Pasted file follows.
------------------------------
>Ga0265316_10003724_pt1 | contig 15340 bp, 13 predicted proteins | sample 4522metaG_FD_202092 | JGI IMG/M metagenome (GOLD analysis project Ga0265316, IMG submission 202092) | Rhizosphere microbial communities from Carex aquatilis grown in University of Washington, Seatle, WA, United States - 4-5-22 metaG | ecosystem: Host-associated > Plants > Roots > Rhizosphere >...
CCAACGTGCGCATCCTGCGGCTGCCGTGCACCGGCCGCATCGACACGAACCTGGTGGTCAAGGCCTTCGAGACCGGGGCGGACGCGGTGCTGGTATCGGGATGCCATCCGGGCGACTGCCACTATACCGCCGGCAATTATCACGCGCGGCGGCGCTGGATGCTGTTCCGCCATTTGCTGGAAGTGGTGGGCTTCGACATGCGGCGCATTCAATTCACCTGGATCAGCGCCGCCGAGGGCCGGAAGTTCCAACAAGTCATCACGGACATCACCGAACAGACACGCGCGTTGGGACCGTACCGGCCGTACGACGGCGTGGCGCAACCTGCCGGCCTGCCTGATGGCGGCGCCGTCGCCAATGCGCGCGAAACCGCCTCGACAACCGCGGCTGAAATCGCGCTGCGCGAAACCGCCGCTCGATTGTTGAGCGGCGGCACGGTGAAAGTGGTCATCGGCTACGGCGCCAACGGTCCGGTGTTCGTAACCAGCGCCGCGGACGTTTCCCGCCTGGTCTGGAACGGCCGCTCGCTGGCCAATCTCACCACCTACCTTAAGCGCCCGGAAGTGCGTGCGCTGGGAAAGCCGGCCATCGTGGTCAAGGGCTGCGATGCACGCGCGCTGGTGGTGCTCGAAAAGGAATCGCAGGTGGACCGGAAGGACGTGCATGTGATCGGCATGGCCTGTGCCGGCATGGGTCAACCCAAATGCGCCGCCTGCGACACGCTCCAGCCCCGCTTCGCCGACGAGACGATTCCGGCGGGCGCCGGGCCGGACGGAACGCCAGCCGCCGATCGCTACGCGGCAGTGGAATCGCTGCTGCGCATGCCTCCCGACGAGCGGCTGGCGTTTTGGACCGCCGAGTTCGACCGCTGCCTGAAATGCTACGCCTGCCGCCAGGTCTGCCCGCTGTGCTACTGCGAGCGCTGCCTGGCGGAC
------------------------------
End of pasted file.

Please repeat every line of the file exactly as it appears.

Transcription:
>Ga0265316_10003724_pt1 | contig 15340 bp, 13 predicted proteins | sample 4522metaG_FD_202092 | JGI IMG/M metagenome (GOLD analysis project Ga0265316, IMG submission 202092) | Rhizosphere microbial communities from Carex aquatilis grown in University of Washington, Seatle, WA, United States - 4-5-22 metaG | ecosystem: Host-associated > Plants > Roots > Rhizosphere >...
CCAACGTGCGCATCCTGCGGCTGCCGTGCACCGGCCGCATCGACACGAACCTGGTGGTCAAGGCCTTCGAGACCGGGGCGGACGCGGTGCTGGTATCGGGATGCCATCCGGGCGACTGCCACTATACCGCCGGCAATTATCACGCGCGGCGGCGCTGGATGCTGTTCCGCCATTTGCTGGAAGTGGTGGGCTTCGACATGCGGCGCATTCAATTCACCTGGATCAGCGCCGCCGAGGGCCGGAAGTTCCAACAAGTCATCACGGACATCACCGAACAGACACGCGCGTTGGGACCGTACCGGCCGTACGACGGCGTGGCGCAACCTGCCGGCCTGCCTGATGGCGGCGCCGTCGCCAATGCGCGCGAAACCGCCTCGACAACCGCGGCTGAAATCGCGCTGCGCGAAACCGCCGCTCGATTGTTGAGCGGCGGCACGGTGAAAGTGGTCATCGGCTACGGCGCCAACGGTCCGGTGTTCGTAACCAGCGCCGCGGACGTTTCCCGCCTGGTCTGGAACGGCCGCTCGCTGGCCAATCTCACCACCTACCTTAAGCGCCCGGAAGTGCGTGCGCTGGGAAAGCCGGCCATCGTGGTCAAGGGCTGCGATGCACGCGCGCTGGTGGTGCTCGAAAAGGAATCGCAGGTGGACCGGAAGGACGTGCATGTGATCGGCATGGCCTGTGCCGGCATGGGTCAACCCAAATGCGCCGCCTGCGACACGCTCCAGCCCCGCTTCGCCGACGAGACGATTCCGGCGGGCGCCGGGCCGGACGGAACGCCAGCCGCCGATCGCTACGCGGCAGTGGAATCGCTGCTGCGCATGCCTCCCGACGAGCGGCTGGCGTTTTGGACCGCCGAGTTCGACCGCTGCCTGAAATGCTACGCCTGCCGCCAGGTCTGCCCGCTGTGCTACTGCGAGCGCTGCCTGGCGGAC